The Michigan Engineer News Center

Carlos E. Cesnik named Clarence L. “Kelly” Johnson Collegiate Professor of Aerospace Engineering

Congratulations to Carlos E. Cesnik, 2019-2024 Clarence L. "Kelly" Johnson Collegiate Professor of Aerospace Engineering| Short Read
EnlargeAerospace Professor Carlos Cesnik
IMAGE:  Aerospace Professor Carlos Cesnik.

Congratulations to Active Aeroelasticity and Structures Research Laboratory (A2SRL) Director Carlos E. Cesnik who on March 1st, 2019 assumed the new professorship title of Clarence L. “Kelly” Johnson Collegiate Professor of Aerospace Engineering. The professorship’s namesake is Clarence “Kelly” Johnson, the famed UM Aeronautical Engineering alumnus who founded the Lockheed Martin’s Skunk Works and designed the SR-71 Blackbird, one of the fastest air-breathing aircraft on record.

In his nineteen-year  career at the University of Michigan, Professor Cesnik has served as A2SRL founder and Director and as Director of the Airbus-University of Michigan Center for Aero-Servo-Elasticity for Very Flexible Aircraft (2017-present). Professor Cesnik is a leading researcher in nonlinear aeroelasticity, coupled aeroelasticity-flight dynamics of very flexible aircraft, aero-thermo-servo-elastic simulation of hypersonic vehicles, smart structures, structural mechanics, and structural health monitoring, having published over 300 archival journal papers, conference papers, and technical reports in those areas.

X-HALE, a research project through A2SRL is a very-flexible, long-winged, unmanned aerial vehicle that collected data to support nonlinear aeroelastic computation and theory and overall understanding of the coupled aeroelastic-flight controls of very flexible aircraft.

Professor Cesnik was born and educated in Brazil. He earned an aeronautical engineering degree and master’s in Aeronautical Engineering from the Instituto Tecnológico de Aeronáutica (ITA) (1987 and 1989, respectively). He earned his M.S. in Aerospace Engineering and Ph.D. from the School of Aerospace Engineering at Georgia Institute of Technology in 1991 and 1994, respectively. He has also worked as a research engineer for Embraer, where he developed his experience in aeroelasticity, finite element modeling, and structural and design optimization. Before joining the University of Michigan, he was the Boeing Assistant and Associate Professor of Aeronautics and Astronautics at MIT. Professor Cesnik has also been a licensed pilot for over 35 years, flying many types of general aviation aircraft in addition to various ultra-light and homebuilt airplanes.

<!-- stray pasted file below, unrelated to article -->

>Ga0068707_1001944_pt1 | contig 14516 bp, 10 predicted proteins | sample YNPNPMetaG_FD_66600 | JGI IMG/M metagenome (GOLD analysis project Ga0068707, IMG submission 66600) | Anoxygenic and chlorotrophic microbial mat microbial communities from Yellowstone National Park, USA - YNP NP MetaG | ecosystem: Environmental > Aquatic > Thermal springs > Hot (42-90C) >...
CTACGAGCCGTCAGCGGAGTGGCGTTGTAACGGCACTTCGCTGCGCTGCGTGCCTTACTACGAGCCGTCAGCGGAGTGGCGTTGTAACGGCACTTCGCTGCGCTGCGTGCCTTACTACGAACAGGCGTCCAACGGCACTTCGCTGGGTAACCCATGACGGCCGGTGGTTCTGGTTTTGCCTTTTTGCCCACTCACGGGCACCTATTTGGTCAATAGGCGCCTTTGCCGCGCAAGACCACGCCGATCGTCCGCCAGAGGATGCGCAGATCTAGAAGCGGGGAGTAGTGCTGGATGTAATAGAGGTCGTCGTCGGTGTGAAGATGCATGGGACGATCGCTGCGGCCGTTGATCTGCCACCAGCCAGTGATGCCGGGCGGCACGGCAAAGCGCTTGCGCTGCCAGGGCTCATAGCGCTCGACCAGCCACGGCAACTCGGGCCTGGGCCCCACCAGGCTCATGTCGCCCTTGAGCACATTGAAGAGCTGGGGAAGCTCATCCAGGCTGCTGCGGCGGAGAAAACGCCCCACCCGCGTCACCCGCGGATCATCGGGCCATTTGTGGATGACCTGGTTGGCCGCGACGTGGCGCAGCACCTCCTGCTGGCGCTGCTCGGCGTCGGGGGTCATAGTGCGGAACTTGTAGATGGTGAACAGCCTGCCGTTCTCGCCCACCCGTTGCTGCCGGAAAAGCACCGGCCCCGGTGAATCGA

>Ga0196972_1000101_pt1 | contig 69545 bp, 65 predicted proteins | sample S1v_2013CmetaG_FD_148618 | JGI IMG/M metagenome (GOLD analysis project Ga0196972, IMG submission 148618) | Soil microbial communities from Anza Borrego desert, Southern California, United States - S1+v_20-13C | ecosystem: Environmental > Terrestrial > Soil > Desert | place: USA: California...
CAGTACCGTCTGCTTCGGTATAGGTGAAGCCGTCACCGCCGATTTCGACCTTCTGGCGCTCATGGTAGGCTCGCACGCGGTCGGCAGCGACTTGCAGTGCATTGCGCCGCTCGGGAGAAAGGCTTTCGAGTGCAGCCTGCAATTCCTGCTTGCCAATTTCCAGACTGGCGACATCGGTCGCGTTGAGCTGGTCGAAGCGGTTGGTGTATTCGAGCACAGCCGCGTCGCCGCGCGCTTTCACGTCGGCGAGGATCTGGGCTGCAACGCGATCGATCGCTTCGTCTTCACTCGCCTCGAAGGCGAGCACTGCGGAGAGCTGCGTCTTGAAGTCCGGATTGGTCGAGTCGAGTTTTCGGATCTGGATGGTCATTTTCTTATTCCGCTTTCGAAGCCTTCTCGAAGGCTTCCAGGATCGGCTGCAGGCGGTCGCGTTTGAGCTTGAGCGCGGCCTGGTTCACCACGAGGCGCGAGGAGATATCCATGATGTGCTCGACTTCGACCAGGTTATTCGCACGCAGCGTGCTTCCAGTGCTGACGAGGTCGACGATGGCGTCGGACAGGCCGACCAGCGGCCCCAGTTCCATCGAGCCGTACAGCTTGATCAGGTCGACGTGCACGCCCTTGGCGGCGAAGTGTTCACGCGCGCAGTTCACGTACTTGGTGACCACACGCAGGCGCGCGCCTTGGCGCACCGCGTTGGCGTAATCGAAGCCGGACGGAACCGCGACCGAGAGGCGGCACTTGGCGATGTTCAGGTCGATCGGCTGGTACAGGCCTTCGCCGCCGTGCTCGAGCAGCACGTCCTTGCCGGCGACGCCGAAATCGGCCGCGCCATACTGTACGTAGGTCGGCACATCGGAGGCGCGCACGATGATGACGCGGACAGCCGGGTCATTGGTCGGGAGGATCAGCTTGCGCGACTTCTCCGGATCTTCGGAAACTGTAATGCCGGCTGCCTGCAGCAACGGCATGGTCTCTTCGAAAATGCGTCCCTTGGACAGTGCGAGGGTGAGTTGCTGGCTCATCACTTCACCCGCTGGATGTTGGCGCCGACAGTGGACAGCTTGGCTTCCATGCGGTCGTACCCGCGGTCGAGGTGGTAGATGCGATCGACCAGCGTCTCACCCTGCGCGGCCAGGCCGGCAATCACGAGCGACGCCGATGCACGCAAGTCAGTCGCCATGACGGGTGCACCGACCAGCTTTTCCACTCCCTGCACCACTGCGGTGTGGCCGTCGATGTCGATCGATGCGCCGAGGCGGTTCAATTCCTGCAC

At the University of Michigan, Professor Cesnik has been widely recognized for his leadership and research excellence. He is a Fellow of both the American Institute of Aeronautics and Astronautics (AIAA) and of the Royal Aeronautical Society. His recent awards include the Monroe-Brown Foundation Research Excellence Award and the 2018 ASME/Boeing Best Paper Award for his publication, “Nonlinear Computational Aeroelasticity Using Structural Modal Coordinates.”

Professor Cesnik will hold the Clarence L. (Kelly) Johnson Collegiate Professor of Aerospace Engineering professorship until February 28th, 2024. His predecessor was Professor Daniel Inman, former Chair of Aerospace Engineering.

Aerospace Professor Carlos Cesnik
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Researchers
The electrons absorb laser light and set up “momentum combs” (the hills) spanning the energy valleys within the material (the red line). When the electrons have an energy allowed by the quantum mechanical structure of the material—and also touch the edge of the valley—they emit light. This is why some teeth of the combs are bright and some are dark. By measuring the emitted light and precisely locating its source, the research mapped out the energy valleys in a 2D crystal of tungsten diselenide. Credit: Markus Borsch, Quantum Science Theory Lab, University of Michigan.

Mapping quantum structures with light to unlock their capabilities

Rather than installing new “2D” semiconductors in devices to see what they can do, this new method puts them through their paces with lasers and light detectors. | Medium Read